We’re all a little jostled by our upset rhythms, and some days pressing on may feel akin to leaning into an ever-tightening noose. But hindsight is up around the bend, waiting to gift us with a perspective soaked in relief and coated with optimism. We should all be able to look back at this weirdness and believe we did what was right. I can’t say with any certainty that there is a point in persisting with this 366-day party while the world quakes outside my door, but dammit, onward we go. Next stop:
Live Long & Prosper Day
89 years ago, Leonard Nimoy was born. It’s his birthday that triggered this homage to the Vulcan best-wishes message, and according to the official website, we are to use this day to contemplate the title of this day, and figure out a way to apply it to our lives. How can we live longer? More prosperously? What about those people who can’t make the Vulcan hand gesture without using their other hand to spread their fingers apart? Should they live shorter than the rest of us?
Matt McCarthy, just a normal dude, embarked on a project in 2017 to craft an illustration to represent a different holiday every day. Imagine that, somebody committing to a year-long celebration to commemorate various things, using his artistic skill. Well, today we get to make up our own holidays (see below), and Matt felt that this was an ideal fit for March 26.
Right now we’re all effectively doing our best to live longer by staying inside our homes. Unfortunately that appears to be having a rather negative effect on our cumulative prosperity, but hopefully this is a temporary situation. Today we’ll point out that Star Trek is on Netlfix and Prime, and that picking a random episode and settling down for ~45 minutes is a magnificent way to allow your brain to prosper from some top-quality fiction. May we all get through this and back to exploring the galaxy – or at least the city streets outside our homes.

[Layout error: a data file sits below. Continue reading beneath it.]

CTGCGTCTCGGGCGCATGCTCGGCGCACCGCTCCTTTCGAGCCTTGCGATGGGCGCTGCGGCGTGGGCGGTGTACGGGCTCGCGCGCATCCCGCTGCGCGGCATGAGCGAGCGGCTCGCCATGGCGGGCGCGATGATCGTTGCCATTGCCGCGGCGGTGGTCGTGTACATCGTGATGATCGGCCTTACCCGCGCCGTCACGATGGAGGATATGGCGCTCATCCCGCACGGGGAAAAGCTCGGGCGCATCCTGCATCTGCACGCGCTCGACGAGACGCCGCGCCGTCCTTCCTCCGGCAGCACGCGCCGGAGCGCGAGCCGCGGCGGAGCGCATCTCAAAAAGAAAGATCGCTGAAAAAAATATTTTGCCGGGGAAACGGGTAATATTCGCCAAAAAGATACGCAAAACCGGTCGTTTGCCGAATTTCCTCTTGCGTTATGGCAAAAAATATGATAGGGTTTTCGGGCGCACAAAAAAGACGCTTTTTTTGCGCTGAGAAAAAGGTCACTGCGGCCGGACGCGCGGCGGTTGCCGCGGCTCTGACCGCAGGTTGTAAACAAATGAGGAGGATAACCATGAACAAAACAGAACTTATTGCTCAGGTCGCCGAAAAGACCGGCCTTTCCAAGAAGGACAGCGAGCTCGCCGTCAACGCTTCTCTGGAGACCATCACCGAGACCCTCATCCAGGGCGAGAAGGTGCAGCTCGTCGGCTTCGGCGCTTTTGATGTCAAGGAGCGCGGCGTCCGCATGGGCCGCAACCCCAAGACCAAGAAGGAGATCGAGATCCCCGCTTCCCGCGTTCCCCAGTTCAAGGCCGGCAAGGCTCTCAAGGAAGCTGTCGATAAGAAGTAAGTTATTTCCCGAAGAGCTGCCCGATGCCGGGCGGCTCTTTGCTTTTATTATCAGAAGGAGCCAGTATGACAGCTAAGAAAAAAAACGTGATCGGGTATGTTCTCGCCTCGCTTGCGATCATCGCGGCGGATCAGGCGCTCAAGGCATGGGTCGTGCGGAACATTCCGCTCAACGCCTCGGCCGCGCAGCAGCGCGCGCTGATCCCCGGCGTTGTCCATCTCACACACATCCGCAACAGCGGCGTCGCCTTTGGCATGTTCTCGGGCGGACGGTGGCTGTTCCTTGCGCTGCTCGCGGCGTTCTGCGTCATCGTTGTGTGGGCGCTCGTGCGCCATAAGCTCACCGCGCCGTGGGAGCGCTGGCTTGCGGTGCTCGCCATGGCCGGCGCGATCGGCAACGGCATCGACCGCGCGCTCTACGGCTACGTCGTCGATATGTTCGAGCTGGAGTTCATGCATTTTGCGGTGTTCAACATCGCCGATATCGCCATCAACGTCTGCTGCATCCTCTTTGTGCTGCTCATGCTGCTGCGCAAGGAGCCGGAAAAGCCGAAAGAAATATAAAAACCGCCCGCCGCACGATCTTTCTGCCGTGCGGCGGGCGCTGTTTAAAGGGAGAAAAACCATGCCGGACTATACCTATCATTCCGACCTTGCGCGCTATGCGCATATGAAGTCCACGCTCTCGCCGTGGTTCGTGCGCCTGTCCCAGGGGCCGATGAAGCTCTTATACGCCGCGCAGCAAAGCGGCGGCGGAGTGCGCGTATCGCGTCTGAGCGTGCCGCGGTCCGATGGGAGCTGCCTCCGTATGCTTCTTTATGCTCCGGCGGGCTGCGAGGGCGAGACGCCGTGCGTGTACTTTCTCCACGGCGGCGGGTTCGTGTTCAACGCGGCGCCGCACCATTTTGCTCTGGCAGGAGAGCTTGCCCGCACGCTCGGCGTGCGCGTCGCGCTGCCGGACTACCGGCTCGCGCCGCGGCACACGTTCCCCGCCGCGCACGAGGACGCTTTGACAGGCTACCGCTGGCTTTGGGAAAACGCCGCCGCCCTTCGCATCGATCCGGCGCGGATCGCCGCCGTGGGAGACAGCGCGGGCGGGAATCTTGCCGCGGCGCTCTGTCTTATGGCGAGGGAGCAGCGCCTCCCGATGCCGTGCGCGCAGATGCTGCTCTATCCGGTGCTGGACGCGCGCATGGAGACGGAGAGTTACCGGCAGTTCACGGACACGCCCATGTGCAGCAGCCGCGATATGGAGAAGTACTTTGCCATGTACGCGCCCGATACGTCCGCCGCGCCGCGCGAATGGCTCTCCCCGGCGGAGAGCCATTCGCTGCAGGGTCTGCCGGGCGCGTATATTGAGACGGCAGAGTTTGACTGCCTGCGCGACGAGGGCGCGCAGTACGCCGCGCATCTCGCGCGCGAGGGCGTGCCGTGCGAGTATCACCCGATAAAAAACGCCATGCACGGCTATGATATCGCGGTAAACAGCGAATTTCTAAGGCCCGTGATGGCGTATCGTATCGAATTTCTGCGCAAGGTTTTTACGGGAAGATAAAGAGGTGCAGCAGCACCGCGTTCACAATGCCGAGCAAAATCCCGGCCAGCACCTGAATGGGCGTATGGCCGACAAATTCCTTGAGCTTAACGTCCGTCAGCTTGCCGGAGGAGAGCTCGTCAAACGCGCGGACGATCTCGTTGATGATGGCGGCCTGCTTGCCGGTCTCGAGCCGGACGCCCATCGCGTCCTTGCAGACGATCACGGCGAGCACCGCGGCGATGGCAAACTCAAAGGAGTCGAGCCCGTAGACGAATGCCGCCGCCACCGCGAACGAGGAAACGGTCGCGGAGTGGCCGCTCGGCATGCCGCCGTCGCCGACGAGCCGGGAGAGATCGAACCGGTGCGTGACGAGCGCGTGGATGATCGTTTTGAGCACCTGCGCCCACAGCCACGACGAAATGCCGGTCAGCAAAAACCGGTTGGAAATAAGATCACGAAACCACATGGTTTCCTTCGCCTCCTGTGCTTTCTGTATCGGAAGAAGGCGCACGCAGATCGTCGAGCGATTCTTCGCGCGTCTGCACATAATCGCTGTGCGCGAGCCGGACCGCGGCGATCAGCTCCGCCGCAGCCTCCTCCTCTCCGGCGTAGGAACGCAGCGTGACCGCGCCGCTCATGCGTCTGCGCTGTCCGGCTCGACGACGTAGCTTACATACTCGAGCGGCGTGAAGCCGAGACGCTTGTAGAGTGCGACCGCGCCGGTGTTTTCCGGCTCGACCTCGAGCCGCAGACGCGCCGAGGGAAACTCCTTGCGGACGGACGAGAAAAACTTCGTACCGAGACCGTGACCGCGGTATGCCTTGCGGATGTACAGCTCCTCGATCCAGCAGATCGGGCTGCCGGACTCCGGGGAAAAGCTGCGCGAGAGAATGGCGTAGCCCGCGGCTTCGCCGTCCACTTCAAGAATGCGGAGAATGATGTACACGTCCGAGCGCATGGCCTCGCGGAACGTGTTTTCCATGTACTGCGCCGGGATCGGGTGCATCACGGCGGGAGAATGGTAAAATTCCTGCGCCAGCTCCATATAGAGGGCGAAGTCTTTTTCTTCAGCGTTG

National Spinach Day
Like most children, I assumed that if you were to consume spinach you would immediately increase your forearm strength tenfold, and then be prone to violence. I was shocked to learn that none of this was true. I was also shocked to learn that I liked the flavour of spinach, even in that precious period of childhood in which the only green foods I enjoyed were lime and/or sour apple flavoured candies. Spinach has a wonderful taste, and it’s still the only food I know that can get ‘wilted’ for a recipe.
Ancient Persia, the birthplace of so much of our civilization, is believed to be the origin point for spinach. When it made its way to India and China in the 7th century it was called the Persian Vegetable. It ventured boldly into European cuisine because it showed up in early spring, when fresh veggies were in short supply. And just like that it worked its way into regional cuisines all over the known world.
Spinach is incredibly healthy, which should surprise no one. During World War I wounded French soldiers were given wine mixed with spinach juice in order to curb their bleeding. This should surprise everyone if it actually worked. The thing about raw spinach though, is that it contains oxalates, which prevent absorption of calcium and iron in your innards. It’s best to consume spinach “cooked in several changes of water” to get all the nutrients and no oxalates.